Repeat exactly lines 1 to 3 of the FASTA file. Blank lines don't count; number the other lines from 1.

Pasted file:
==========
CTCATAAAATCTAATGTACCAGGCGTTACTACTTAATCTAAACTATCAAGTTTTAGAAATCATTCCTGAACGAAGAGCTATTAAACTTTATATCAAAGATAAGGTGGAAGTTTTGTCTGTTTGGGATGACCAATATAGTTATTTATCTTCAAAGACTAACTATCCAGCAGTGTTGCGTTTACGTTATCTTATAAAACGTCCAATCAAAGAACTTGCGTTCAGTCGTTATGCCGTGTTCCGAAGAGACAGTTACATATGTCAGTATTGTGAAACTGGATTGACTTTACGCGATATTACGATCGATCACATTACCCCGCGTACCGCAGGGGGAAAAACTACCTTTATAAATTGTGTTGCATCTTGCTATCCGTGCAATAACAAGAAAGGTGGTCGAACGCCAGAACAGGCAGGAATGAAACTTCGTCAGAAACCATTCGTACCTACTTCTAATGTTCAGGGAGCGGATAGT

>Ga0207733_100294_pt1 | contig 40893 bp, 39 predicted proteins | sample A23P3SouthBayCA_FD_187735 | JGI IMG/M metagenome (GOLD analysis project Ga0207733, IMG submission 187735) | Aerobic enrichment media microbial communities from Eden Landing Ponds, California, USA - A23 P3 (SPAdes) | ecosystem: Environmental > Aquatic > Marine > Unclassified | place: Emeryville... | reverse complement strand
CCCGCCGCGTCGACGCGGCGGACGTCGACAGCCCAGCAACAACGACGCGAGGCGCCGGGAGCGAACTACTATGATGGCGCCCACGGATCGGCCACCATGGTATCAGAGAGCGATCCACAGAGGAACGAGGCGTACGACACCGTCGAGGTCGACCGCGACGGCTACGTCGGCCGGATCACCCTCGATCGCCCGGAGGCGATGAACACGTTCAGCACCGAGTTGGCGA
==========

CTCATAAAATCTAATGTACCAGGCGTTACTACTTAATCTAAACTATCAAGTTTTAGAAATCATTCCTGAACGAAGAGCTATTAAACTTTATATCAAAGATAAGGTGGAAGTTTTGTCTGTTTGGGATGACCAATATAGTTATTTATCTTCAAAGACTAACTATCCAGCAGTGTTGCGTTTACGTTATCTTATAAAACGTCCAATCAAAGAACTTGCGTTCAGTCGTTATGCCGTGTTCCGAAGAGACAGTTACATATGTCAGTATTGTGAAACTGGATTGACTTTACGCGATATTACGATCGATCACATTACCCCGCGTACCGCAGGGGGAAAAACTACCTTTATAAATTGTGTTGCATCTTGCTATCCGTGCAATAACAAGAAAGGTGGTCGAACGCCAGAACAGGCAGGAATGAAACTTCGTCAGAAACCATTCGTACCTACTTCTAATGTTCAGGGAGCGGATAGT

>Ga0207733_100294_pt1 | contig 40893 bp, 39 predicted proteins | sample A23P3SouthBayCA_FD_187735 | JGI IMG/M metagenome (GOLD analysis project Ga0207733, IMG submission 187735) | Aerobic enrichment media microbial communities from Eden Landing Ponds, California, USA - A23 P3 (SPAdes) | ecosystem: Environmental > Aquatic > Marine > Unclassified | place: Emeryville... | reverse complement strand
CCCGCCGCGTCGACGCGGCGGACGTCGACAGCCCAGCAACAACGACGCGAGGCGCCGGGAGCGAACTACTATGATGGCGCCCACGGATCGGCCACCATGGTATCAGAGAGCGATCCACAGAGGAACGAGGCGTACGACACCGTCGAGGTCGACCGCGACGGCTACGTCGGCCGGATCACCCTCGATCGCCCGGAGGCGATGAACACGTTCAGCACCGAGTTGGCGA